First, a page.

LORD OF THE DANCE // NATARAJASANA

This is, at least in my opinion, one of the truly beautiful poses in yoga (another one I'd put on the beautiful list is the Wild Thing). It's one of those poses that feel not only empowering and uplifting, but also really fun and playful.



Lord of the Dance is a vigorous pose and anther great all-rounder: standing, balancing and backward bending pose all in one. It strengthens the ankles and knees, and stretches pretty much the whole front body: chest and shoulders, abdomen, groins and thighs. It's also excellent for working on improving your balance.

Basic instructions would go something like this:

  Stand with your feet parallel and hip-width apart (Tadasana)
  Lift and spread the toes, press the four corners of the feet into the ground, lift the arches
  Engage all leg muscles (imagine as if you were to jump off the ground, but you don't)
  Shift your weight onto the left foot
  Bend your right leg, raise foot towards the bum, keep thigh bones parallel
  Reach the right hand back and grab the right foot or ankle
  Begin to lift the right foot up and away from the torso
  Stretch left arm in front

As you stand in Tadasana and start shifting your weight onto the left foot, press the top of the left thigh back and feel the muscles strong on all sides of the left leg. Don't lock the KNEE: if there is a tendency to hyperextend the knee, microbend (= a bend so little it is barely visible) the knee to counteract this. An easy way to tell whether a leg is straight and not hyperextended is to look at your leg from the side (use a mirror or ask someone to check for you): the ankle, the knee and the hip should all be in one straight line.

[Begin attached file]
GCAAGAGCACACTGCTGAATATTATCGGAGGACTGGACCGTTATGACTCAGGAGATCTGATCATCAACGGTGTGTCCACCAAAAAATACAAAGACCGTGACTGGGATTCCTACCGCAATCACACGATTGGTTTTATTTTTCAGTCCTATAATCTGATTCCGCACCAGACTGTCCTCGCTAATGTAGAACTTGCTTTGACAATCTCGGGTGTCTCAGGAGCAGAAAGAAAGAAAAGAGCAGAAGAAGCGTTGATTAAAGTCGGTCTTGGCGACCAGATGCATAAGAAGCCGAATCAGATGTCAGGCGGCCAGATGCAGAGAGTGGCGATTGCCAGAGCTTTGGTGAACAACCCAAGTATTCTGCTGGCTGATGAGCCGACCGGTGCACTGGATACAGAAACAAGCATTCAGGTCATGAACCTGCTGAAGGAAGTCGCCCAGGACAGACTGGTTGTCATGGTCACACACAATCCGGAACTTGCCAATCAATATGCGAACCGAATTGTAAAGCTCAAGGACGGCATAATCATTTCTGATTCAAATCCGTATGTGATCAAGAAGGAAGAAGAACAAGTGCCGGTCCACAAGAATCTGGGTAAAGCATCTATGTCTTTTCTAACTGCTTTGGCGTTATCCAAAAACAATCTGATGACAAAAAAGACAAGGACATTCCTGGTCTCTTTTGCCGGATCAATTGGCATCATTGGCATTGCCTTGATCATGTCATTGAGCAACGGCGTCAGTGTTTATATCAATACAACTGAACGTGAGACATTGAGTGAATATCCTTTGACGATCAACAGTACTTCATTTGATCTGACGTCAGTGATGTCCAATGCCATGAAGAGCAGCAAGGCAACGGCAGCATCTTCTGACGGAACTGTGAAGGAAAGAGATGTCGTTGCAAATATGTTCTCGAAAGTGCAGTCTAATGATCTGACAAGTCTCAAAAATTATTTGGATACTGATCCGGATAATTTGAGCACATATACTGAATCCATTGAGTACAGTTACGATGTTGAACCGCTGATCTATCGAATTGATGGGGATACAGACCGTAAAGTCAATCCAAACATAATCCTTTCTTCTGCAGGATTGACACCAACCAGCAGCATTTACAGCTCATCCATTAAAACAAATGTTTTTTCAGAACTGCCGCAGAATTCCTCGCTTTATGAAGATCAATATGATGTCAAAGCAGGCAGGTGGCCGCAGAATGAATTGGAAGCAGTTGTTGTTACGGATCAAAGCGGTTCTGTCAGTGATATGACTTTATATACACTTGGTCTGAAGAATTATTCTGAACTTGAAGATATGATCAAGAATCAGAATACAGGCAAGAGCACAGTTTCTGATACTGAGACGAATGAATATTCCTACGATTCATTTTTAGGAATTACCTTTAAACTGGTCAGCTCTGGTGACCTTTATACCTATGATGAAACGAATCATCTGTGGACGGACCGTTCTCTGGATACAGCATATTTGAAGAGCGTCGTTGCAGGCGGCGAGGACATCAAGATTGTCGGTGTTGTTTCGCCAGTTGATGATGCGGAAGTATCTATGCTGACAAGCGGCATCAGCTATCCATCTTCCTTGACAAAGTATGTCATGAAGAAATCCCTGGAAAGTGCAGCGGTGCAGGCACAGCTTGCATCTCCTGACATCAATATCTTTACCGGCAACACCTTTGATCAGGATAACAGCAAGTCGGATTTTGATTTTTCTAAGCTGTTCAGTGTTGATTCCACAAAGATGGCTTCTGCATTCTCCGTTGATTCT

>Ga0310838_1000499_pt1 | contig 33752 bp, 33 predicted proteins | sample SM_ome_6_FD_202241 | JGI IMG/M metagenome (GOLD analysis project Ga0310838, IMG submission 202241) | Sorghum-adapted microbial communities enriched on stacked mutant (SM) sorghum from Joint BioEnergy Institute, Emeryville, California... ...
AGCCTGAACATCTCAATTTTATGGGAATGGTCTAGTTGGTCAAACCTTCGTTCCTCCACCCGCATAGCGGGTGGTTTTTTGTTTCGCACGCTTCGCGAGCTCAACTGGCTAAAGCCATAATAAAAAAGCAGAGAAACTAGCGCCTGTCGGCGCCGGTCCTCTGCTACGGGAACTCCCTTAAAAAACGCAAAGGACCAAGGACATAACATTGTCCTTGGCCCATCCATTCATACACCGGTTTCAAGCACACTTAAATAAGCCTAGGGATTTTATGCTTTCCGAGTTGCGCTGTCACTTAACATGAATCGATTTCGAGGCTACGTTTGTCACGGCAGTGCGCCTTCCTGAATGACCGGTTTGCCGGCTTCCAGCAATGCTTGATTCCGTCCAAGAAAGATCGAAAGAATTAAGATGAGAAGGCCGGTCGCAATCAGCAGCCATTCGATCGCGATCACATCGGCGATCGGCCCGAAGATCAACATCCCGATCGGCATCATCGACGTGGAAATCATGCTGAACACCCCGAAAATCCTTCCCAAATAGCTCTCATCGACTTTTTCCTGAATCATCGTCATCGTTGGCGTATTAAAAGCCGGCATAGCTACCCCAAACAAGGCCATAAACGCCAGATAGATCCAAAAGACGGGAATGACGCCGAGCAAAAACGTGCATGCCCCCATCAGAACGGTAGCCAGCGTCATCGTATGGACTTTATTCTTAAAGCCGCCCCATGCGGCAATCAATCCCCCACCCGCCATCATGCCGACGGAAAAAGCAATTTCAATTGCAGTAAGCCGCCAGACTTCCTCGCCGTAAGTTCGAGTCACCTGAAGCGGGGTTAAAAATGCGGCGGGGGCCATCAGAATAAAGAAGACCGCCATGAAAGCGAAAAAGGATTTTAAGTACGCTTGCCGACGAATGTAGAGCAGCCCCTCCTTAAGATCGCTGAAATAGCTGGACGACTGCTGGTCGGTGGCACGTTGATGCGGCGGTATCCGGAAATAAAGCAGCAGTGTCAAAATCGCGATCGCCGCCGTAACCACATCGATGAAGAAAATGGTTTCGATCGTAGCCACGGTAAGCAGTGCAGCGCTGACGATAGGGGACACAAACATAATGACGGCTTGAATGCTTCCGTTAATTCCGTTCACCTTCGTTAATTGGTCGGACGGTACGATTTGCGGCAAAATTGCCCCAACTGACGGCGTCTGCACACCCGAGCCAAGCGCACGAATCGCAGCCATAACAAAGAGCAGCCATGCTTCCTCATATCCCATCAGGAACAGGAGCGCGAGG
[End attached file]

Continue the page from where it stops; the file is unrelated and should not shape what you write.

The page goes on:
As the right leg starts to lift, keep an eye on the HIPS. The natural tendency will be for the right hip (lifting leg) to rise and the left hip (standing leg) to descend, but this action throws the whole alignment off and makes it more difficult to balance. Square the hips by drawing the left outer hip back and tucking the right buttock under as a kind of a seesaw movement. Keep the thigh bones parallel and draw the knees towards each other (towards the midline of the body). It's important to keep the lifting leg engaged: this will help with balance and stability, and with keeping the hips square.

When reaching back with your right hand to grab the lifted foot, you can hold onto the inner or the outer edge (I find that holding the inner edge deepens the shoulder stretch). whichever variation you choose, make sure to fully INTEGRATE the top of the armbone before extending it back. Start by extending the arm in front of you, actively draw it back into the shoulder socket, keeping the top of the armbone in place (ie in the shoulder socket), lower the arm down, extend it behind and grap hold of the foot.

As you lift the right foot up and back, keep an eye on the hips making sure they remain squared (= right outer hip moves down, left thighbone moves back). The aim is to lift the right thigh up so that it becomes parallel with the floor. But remember, yoga is not a competition: if the final form is not happening just yet, it's absolutely ok to just imagine moving towards it. Respect for and awareness of your body comes first. When working on gaining balance, strength and flexibility, it always pays off to practice PATIENCE.

It's great to have a goal to works towards though so today, I'd like to end on an aspirational note... the bound version of lord of the dance:

tiffany cruikshank // photo: jasper johal
P.S. For more info, go to yoga journal, which has a great asana library and it's all free! And if you liked what you read, why not subscribe to my Serendipity letter and get yours (and more) straight to your inbox!

No comments:

Post a Comment